One crucial fount of information remains out of the reach of Lattimer, the press, legislators, and District residents: The complete final report issued by the police department’s Force Investigation Team, the internal outfit charged with investigating all cop-shooting incidents. “This case is the first time where they have ever redacted or sought to withhold portions of the FIT report. Obviously that caught my eye,” says Lattimer

No surprise it would: Lattimer pressed the case that led to the establishment of the FIT teams a decade ago.

Under Nickles’ reasoning, the unredacted report is protected as part of the investigation conducted by local and federal authorities into whether Haskel or fellow cop Anthony Clay did anything criminally wrong on the night Rawlings was shot.

The report is “grand jury material,” Nickles claims, meaning it was part of the evidence presented to a panel asked to return indictments against Haskel and Clay—such documents are entitled to broad secrecy under federal court rules. It’s a cover commonly invoked by prosecutors, and a convenient one for Nickles, defending litigation and facing questions about a police investigation.

Witness the AG leaning on the feds: “There’s a law and a federal rule that applies to grand jury proceedings. The U.S. Attorney’s Office did not make public a significant amount of material. Mr. Lattimer was not happy about that.”

In any case, federal prosecutors declined to take any action against the officers implicated in the shooting. Lattimer, in fact, doubts that the case was ever presented for indictments—he’s interviewed every major player in the case; none have told him they’ve gone before a grand jury.

“The stuff we’re asking them for has nothing to do with the grand jury,” he says. “All we’re asking them for is the investigation they’ve conducted.”

The city’s secretive ways extend to other case materials besides that report. In response to Lattimer’s initial discovery request, the city handed over some 5,000 pages of documents. All of it was marked confidential, subject to the judge’s protective order. That included, Lattimer says, 250 pages of newspaper articles. And 30 pages of correspondence to and from Lattimer himself.

“How do you mark stuff about me confidential?” he asks. “‘Go to hell,’ that’s my response to that.”

Lattimer, not only a vet of the plaintiff’s bar but a former employee of the city’s legal shop, says he’s seen a remarkable difference since Nickles took over. “They usually don’t play like this,” he says. “They have their faults and all, but I had never found them to be in the business of deliberately trying to hide evidence. Whoever directs them now has them in the mindset of hiding evidence.”

Hmm, sounds familiar to LL’s ears: Perhaps the same mindset that has kept myriad officials from testifying before council oversight panels? That routinely invokes various legal privileges to shield city records from public scrutiny? That unilaterally ordered addresses removed from financial disclosure reports of city employees?

Nickles says that Lattimer “obviously has a vested interest in presenting his case, and he’ll have a chance to do that. There’ll be a trial. He ought not to get ahead of himself.”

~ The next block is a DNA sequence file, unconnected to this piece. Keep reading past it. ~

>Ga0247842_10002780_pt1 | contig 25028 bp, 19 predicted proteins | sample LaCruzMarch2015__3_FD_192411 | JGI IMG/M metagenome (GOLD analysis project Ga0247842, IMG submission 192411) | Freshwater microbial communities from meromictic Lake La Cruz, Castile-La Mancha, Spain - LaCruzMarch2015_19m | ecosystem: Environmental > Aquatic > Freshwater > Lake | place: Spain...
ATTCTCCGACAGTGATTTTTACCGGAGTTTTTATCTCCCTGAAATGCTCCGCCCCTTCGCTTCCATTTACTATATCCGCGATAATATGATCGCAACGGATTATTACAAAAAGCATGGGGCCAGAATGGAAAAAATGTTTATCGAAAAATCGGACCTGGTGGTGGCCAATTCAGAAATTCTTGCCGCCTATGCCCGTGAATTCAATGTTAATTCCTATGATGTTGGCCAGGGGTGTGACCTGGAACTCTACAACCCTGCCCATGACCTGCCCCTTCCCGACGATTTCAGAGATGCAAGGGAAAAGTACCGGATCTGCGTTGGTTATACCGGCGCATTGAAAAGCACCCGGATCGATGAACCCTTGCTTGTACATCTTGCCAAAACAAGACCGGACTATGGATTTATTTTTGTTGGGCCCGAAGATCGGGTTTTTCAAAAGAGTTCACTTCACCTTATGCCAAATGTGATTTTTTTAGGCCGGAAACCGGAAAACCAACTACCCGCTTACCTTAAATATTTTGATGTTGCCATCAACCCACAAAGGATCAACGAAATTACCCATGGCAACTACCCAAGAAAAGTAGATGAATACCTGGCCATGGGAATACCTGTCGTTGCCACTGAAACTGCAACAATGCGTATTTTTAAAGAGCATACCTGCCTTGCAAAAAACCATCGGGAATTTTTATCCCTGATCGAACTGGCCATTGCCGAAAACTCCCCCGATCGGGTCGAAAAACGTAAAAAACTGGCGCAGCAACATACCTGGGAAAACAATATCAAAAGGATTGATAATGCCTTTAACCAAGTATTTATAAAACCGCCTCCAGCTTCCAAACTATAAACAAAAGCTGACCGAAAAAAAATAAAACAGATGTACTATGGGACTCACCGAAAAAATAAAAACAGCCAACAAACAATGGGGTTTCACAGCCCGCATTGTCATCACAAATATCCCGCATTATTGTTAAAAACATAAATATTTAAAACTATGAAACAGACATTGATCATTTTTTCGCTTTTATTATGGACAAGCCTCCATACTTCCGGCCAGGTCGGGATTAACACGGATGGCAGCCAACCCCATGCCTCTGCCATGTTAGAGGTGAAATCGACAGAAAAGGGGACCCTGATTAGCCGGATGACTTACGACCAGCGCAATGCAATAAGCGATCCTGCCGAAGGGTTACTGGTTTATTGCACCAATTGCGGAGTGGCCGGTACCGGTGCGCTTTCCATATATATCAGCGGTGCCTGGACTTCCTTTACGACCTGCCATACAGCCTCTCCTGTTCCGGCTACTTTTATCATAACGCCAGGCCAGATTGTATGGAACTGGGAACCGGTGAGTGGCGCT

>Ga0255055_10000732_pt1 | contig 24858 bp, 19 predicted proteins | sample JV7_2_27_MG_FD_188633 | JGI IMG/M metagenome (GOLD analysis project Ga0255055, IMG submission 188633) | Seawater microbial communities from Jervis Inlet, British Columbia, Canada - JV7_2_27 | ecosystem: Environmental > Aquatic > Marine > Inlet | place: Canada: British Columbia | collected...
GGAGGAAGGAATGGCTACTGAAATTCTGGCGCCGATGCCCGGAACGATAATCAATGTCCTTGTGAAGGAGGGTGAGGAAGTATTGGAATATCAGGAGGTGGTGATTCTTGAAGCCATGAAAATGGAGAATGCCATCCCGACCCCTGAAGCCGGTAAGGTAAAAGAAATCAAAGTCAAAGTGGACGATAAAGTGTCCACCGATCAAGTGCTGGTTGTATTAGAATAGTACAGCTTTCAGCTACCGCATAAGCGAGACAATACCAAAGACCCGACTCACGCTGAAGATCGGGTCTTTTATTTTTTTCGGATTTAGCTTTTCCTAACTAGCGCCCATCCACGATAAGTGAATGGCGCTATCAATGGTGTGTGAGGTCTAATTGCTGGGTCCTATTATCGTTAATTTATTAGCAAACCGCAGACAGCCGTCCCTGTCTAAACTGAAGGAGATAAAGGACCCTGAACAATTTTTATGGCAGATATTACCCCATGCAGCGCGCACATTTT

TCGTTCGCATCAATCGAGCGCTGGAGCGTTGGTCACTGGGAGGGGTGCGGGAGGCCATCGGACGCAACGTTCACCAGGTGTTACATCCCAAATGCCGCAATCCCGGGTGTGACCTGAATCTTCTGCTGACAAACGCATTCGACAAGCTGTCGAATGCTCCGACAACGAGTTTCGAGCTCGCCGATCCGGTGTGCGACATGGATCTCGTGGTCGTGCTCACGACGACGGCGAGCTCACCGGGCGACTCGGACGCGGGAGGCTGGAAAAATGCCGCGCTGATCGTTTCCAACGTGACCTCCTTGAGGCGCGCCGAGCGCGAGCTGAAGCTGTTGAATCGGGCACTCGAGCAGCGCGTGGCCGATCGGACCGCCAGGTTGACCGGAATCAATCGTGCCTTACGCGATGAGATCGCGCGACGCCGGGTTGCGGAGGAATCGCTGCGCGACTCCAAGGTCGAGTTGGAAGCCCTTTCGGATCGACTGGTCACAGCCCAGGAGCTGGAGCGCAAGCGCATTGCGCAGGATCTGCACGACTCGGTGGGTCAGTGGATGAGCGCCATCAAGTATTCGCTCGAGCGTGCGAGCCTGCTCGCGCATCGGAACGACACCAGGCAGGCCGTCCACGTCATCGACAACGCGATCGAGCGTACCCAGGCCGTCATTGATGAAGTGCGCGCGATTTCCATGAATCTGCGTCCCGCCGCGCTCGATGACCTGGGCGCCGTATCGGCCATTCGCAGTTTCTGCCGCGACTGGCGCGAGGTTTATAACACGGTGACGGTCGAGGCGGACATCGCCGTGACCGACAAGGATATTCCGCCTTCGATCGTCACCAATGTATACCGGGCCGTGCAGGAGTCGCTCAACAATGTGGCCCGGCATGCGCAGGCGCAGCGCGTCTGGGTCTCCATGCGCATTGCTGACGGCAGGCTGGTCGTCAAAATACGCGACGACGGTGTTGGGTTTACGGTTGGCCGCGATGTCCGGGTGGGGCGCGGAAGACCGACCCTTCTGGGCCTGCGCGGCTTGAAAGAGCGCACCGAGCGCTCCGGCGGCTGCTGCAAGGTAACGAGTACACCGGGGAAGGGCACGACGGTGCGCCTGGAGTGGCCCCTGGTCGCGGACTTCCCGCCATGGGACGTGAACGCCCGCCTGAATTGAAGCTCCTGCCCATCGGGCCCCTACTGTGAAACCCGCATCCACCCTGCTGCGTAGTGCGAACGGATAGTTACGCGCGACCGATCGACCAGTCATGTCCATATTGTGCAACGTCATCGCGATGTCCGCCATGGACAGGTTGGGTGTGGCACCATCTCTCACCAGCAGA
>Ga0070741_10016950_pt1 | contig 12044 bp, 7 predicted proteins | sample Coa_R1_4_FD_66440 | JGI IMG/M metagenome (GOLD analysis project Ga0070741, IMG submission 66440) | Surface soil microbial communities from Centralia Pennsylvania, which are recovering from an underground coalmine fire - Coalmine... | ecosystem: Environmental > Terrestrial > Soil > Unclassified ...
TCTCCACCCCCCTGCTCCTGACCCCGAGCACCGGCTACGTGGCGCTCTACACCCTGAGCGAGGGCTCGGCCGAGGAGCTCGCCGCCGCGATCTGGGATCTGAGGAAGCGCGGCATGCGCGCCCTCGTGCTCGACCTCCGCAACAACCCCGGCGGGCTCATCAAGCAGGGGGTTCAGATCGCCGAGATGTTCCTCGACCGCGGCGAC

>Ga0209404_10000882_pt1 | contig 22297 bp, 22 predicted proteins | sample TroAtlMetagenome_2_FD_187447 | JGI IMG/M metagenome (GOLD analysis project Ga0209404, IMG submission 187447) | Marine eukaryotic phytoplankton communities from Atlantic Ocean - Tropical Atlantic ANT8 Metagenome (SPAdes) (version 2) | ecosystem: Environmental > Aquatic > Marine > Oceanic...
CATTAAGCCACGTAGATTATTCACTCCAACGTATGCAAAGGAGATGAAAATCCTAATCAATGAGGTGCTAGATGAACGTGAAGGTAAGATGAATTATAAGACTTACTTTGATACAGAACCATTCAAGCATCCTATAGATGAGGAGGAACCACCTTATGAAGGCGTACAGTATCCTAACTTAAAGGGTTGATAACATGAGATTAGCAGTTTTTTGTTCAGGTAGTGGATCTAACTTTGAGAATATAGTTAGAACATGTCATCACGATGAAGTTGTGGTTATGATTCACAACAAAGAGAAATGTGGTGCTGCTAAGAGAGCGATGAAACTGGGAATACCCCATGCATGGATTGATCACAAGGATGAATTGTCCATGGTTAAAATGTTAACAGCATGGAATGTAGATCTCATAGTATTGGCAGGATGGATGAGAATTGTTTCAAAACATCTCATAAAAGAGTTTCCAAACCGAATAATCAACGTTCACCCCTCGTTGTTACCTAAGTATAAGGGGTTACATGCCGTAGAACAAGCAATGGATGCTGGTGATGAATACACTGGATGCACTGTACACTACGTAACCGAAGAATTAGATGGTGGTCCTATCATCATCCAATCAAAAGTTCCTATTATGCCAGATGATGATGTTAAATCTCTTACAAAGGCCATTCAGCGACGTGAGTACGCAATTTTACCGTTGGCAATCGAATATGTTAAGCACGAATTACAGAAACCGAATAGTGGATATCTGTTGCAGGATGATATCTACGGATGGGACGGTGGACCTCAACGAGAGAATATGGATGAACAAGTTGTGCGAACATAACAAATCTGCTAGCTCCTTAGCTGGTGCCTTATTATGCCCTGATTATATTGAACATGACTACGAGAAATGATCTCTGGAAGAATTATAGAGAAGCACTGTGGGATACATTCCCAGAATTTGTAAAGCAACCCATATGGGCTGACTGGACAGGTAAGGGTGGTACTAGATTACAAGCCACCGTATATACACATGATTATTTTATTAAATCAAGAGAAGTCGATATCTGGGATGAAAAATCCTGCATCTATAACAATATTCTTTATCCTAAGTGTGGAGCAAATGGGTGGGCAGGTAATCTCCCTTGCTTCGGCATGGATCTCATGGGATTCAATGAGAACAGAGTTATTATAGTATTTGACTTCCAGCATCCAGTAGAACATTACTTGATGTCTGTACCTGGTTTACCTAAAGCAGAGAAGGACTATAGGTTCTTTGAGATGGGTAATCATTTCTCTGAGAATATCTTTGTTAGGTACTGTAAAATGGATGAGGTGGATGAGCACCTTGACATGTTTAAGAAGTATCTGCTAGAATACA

The trial is in no danger of beginning anytime soon, thanks to a flurry of preliminary motions by the District. Lattimer says he’s confident Friedman will toss out the attempt to hold him in contempt. And he has no plans to stop talking about the case.

“I’ve violated nothing. I have done nothing,” he says. “I am guilty of one thing in this whole thing, and that is telling the truth about the shooting of DeOnté Rawlings.”

Where You At, Obama?

In what is rapidly becoming a District political tradition, Congress this week again managed to foil efforts to win Eleanor Holmes Norton a real vote in the House of Representatives.

In lamenting the setback, voting-rights advocates dwelled on the power of the gun lobby and the stubbornness of conservative Democrats. But hey, what about that Democratic president who was supposed to add a much-needed jolt to the cause?

Barack Obama hasn’t even changed his license plates, much less opened his mouth in support of D.C.’s vote.

Norton says the idea that Obama could say something and bring along dozens of gun-loving Democrats is fantasy. “We weren’t looking for public statements,” she says. “I wasn’t looking for the president. What good would he have done?”

Rather, Norton says, what she’s been looking for is someone to scare conservative Democrats, to convince them that allowing terrorist thugs to potentially stockpile .50-caliber armor-piercing weapons blocks from the halls of power, legally, might be a bad idea. Someone, she says, “who could be compelling on the homeland security notions.”

But who?

To that end, she says, she’s had discussions “at the highest levels of the White House with not just one official, but a number of officials, and essentially have not gotten any help.”

Norton declined to name specific officials she’s talked to, and refuted rumblings LL had heard that Attorney General Eric Holder had been tapped to weigh in on the security risks of gutting local gun laws. A letter from Holder, she says, would do little to convince congressional Blue Dogs.

Hope, of course, springs eternal. “These are my folks and I love them, and I continue to believe I could get some help from them, because nobody has said there’s nothing we can do over here,” Norton says. “But maybe that’s the game: Just don’t say anything.”

And if it isn’t “the game” that’s forestalling executive branch involvement, Norton says, it’s bureaucracy: “We suffer also from talking to people who then have to talk to people. Unfortunately, I have to say it: We’re not the most important thing on their agenda. Everybody has to talk to somebody else, even at the highest authorities.”